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It was December 2005. We had just made the long crossing of the Drake Passage to Antarctica. On the horizon were enormous icebergs. It was our first view of big ice. We all rushed to the deck and began to photograph. I found myself standing shoulder-to-shoulder with Seth Resnick. He was using a long 300mm lens. I was using a wide 28mm lens. We both looked at each other and then looked again. Our approach was so different we were astonished. "Let me see your camera!" we both said simultaneously, and quickly traded. We laughed out loud. With one quick glance, we realized we were seeing in entirely different ways.
JP shoots wide and includes big empty spaces.
It was February 2007. We found ourselves in the very same situation. Again, we had crossed the Drake Passage to Antarctica. Again, there was big ice. Again, we hurried to the deck. Only this time, Seth appeared with a wide 14mm lens and I showed up with a long 100-400mm lens. We grinned big grins. We had influenced each other.
It was January 2009. Once more, we had crossed the Drake Passage to Antarctica. Once more there was big ice. Once more we raced to the deck. This time we both carried two cameras, one with a wide-angle lens and the other with a telephoto lens. We smiled and nodded knowingly at one another. As a result of sharing the same experiences and the results we produced from them, we had learned to be more versatile and see in more varied ways.
Sharing experiences with other visual artists can be extremely stimulating and rewarding. The resulting growth comes in unexpected ways at unexpected moments. In situations like these, I've come to expect the unexpected. Especially with Seth!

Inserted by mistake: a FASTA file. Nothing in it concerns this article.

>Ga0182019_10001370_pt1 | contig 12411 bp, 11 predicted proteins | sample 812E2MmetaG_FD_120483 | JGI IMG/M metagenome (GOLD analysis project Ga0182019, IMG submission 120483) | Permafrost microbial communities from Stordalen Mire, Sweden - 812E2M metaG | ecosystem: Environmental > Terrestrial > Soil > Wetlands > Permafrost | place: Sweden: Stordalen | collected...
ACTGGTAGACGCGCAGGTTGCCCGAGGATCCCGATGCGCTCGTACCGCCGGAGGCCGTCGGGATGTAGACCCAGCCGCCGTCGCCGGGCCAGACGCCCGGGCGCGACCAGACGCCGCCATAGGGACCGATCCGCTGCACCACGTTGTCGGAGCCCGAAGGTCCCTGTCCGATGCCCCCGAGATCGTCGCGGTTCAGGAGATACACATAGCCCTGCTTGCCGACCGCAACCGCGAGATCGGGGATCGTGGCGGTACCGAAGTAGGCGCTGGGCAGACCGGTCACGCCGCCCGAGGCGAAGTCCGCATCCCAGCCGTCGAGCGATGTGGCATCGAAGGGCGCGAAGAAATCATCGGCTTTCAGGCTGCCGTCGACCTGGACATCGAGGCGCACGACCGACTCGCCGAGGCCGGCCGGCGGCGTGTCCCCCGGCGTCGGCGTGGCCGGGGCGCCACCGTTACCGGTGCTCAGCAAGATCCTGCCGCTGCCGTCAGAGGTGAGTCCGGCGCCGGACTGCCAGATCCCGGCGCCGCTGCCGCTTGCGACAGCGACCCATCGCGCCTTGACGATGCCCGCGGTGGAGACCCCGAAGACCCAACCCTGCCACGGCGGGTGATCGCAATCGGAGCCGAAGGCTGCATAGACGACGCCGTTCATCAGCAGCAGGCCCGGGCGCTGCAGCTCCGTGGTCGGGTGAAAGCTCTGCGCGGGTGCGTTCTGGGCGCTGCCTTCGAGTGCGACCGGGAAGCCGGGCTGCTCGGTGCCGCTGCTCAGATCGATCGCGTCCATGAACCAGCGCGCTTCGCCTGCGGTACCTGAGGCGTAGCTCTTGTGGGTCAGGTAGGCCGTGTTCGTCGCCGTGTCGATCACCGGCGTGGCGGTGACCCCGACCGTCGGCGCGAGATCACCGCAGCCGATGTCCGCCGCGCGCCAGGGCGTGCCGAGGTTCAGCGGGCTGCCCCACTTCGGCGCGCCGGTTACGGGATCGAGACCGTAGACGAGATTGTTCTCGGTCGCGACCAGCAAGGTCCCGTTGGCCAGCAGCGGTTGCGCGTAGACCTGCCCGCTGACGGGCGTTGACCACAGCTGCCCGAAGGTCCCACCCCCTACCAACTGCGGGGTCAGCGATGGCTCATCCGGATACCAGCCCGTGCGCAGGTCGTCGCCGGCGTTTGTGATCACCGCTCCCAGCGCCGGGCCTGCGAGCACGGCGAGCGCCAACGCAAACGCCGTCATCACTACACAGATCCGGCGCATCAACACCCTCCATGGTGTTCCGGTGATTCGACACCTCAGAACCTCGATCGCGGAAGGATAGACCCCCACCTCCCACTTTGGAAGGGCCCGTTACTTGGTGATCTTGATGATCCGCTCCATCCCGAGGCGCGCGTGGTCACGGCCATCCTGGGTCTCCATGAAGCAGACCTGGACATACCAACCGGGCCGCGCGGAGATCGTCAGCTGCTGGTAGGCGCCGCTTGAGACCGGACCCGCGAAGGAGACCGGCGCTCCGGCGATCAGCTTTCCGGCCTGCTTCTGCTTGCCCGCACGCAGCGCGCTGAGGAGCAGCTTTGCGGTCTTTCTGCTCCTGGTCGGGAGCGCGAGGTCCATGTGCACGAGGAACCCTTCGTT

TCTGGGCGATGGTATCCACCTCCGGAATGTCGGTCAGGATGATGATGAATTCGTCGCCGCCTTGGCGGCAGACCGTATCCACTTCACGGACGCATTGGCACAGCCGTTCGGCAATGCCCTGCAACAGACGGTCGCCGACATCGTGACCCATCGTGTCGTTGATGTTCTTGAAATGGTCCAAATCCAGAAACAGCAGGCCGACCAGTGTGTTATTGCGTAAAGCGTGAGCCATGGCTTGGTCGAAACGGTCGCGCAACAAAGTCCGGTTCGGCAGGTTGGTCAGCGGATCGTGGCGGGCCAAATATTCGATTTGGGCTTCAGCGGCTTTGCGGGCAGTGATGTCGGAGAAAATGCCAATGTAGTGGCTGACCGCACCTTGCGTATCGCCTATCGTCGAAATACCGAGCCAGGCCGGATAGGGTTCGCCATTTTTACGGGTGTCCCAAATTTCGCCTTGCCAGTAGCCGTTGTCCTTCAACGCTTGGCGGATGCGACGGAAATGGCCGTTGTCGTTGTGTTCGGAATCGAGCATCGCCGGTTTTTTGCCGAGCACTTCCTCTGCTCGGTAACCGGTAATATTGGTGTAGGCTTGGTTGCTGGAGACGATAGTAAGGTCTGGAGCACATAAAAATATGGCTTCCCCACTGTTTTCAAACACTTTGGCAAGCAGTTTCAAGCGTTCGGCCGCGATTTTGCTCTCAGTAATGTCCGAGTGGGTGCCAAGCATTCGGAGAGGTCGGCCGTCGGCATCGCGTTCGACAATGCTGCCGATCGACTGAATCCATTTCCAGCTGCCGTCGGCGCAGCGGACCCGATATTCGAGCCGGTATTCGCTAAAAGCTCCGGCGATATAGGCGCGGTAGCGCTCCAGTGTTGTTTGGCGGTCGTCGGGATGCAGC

What opportunities can you make to share experience and vision with other artists?
One of my most educational experiences in Antarctica was shooting side-by-side next to JP (John Paul Caponigro). We are cruising along and the captain announces that there is an interesting iceberg coming up on the port side. Instantly, the photographers are armed and ready and lined up along the rail for the assault. This kind of shooting can be aggravating or it can be a most enjoyable experience, depending on how you handle it. I am about 4 inches from JP on one side and Jeff Schewe on the other. I look out at this iceberg and instantly tell myself that the only image that will work is with a 300mm and a 2x converter. JP whips out his 28mm and I stop and think, "Huh?" No way can you shoot this blip on the horizon with a 28mm. In fact, I wish I had my 800mm. We both have the same reaction.
Seth shoots long and packs space.
”What are you seeing?” We instinctively trade cameras and we both burst out into laughter. JP is shooting this horizontal line with a little blip (and it is amazing) and I am isolating just the side of this iceberg with great light. Side-by-side with 4 inches between us and you would never know we were even on the same boat.
This experience repeated itself multiple times on all three of our trips. Here I am with my 300, and JP is next to me with a 28mm, and we are shooting the same thing. The biggest irony was several times I would think about how JP would shoot and I would show up on deck with a 14mm and JP would show up with a 300mm. We had such an influence on each other and to this day, every time I pull out my wide-angle lens, I think about JP.
As visual artists, we all see the world differently. Sharing those experiences can be truly educational and enlightening.
When Seth saw JP’s image he asked, “Where did you find that?” JP replied, “Half Moon Island. You were standing right next to me.” Then Seth showed JP the image he made looking the other way. (Right)